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Multiple repositories running off one license server

BobthebrainBobthebrain Posts: 2 ✭✭
edited January 2018 in The Astronauts (Q&A)
I've got a client right now that has a production Grooper repo, and it is actively in use on production work. They are wanting to know if it would be possible to create a second repository for Test/Dev, but still point it to the production license. The main concern here is testing and rolling out Grooper updates without causing issues with production work.
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Best Answer

  • GrooperGuruGrooperGuru Posts: 476 admin
    edited January 2018 Answer ✓
    The short answer is that pointing multiple repositories to a single license server is an unsupported configuration, and should not function properly. If you really need a second, totally isolated system, that system needs a separate license and license service configured.

    With that said, I would challenge the conventional line of thinking that says you have to have a prod system and a test/dev system. We've made a series of architectural decisions from day one that make this unnecessary in the vast majority of situations. Let's first discuss the two types of upgrade scenarios... Major Versions and Minor Versions.

    With a minor version release (meaning, for example, an upgrade from 2.60.0078 to 2.60.0080) there are no changes being made to any data in the Grooper file store or the database. The changes are purely in the application itself. So while it is possible it could behave differently than it did previously, it can't immediately cause data corruption.

    With a Major version release (meaning, for example, 2.60.0078 to 2.70.0001) there will be changes to the database and or various objects in the repository. It is always recommended to do a complete database and filestore backup and/or VM snapshots prior to performing a major upgrade. In the event of catastrophic failure, you would just roll back.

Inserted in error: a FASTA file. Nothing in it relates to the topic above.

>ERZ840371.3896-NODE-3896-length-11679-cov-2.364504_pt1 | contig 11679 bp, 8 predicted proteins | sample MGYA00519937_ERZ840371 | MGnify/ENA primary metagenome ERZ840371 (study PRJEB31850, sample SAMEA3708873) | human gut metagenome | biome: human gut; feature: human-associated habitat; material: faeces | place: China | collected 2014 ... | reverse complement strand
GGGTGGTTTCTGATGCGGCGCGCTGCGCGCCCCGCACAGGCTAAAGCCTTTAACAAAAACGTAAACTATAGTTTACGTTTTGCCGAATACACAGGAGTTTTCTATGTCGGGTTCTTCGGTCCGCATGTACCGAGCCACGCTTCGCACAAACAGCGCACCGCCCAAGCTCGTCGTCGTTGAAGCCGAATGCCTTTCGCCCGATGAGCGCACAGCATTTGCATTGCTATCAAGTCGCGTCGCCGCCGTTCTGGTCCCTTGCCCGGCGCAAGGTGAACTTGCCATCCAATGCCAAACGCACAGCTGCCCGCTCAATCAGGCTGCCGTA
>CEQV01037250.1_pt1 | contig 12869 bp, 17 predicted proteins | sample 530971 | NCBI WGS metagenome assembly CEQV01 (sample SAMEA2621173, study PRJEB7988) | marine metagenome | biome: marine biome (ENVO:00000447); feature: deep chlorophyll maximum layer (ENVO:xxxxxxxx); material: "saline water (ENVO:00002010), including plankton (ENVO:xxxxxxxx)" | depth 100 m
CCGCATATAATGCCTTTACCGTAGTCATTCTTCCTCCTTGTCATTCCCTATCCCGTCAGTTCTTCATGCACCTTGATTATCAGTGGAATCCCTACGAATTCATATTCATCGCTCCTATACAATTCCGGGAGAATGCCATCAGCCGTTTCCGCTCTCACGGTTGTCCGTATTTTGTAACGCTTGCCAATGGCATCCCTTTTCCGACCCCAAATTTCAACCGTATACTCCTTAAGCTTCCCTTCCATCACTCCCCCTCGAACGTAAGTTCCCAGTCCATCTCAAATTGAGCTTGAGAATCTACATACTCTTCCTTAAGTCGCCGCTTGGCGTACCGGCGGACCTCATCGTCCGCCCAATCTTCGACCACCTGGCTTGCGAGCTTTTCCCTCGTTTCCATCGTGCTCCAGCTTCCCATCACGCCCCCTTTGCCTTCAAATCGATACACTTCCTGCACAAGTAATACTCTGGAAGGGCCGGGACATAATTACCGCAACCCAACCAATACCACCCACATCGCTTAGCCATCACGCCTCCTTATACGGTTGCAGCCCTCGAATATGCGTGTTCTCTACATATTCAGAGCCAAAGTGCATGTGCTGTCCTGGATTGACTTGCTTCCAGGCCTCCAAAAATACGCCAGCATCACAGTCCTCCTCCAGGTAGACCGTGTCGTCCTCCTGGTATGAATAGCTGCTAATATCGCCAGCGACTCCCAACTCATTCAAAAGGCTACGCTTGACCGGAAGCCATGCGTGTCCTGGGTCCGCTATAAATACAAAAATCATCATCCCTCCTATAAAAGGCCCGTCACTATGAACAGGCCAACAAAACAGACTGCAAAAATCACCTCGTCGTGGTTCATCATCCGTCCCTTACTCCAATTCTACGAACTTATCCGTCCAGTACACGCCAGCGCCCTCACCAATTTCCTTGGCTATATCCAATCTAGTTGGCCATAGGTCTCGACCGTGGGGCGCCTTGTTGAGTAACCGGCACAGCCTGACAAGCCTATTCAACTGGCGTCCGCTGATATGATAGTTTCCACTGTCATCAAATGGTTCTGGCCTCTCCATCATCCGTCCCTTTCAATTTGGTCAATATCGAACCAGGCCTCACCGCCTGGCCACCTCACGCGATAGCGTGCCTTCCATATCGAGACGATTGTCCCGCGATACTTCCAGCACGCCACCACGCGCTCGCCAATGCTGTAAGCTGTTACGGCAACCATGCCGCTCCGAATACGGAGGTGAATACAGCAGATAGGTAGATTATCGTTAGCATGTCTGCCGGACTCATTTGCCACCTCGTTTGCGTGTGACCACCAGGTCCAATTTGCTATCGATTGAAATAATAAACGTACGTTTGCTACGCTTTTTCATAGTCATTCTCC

To test a minor release of Grooper without a secondary license, you would start by selecting and upgrading a single workstation. It is important that this be a machine which does not run any Grooper services.
    1. Uninstall the previous version from add/remove programs, then install the new version.
    2. In admin, clone any batch process you'd like to test. This isn't a requirement, but will keep production statistics from being skewed by the tests.
    3. Temporarily disable all services throughout the environment except licensing. This will prevent any batches you create from being immediately picked up and processed by other machines.
    4. Create a new batch, and manually process it through each automated step. This gives you the opportunity to test all of the front-end user activities and the automated activities. Because the upgraded machine is effectively completing every task, this proves the changes in software have not negatively impacted results.
    5. Once testing is completed and you are ready to upgrade the remainder of the environment, get all users out of Grooper and shutdown all global grooper services including licensing. On the already upgraded machine, launch Grooper Admin. Go to Infrastructure -> Machines. From here you can select any machine in the environment and choose to update system files. This will push all of the Grooper system files from this machine to the destination machine. A log will appear indicating which files were updated. If everything is successful, you should see quite a few files in this list.
    Matt Harrison
    Product Manager
    [email protected]
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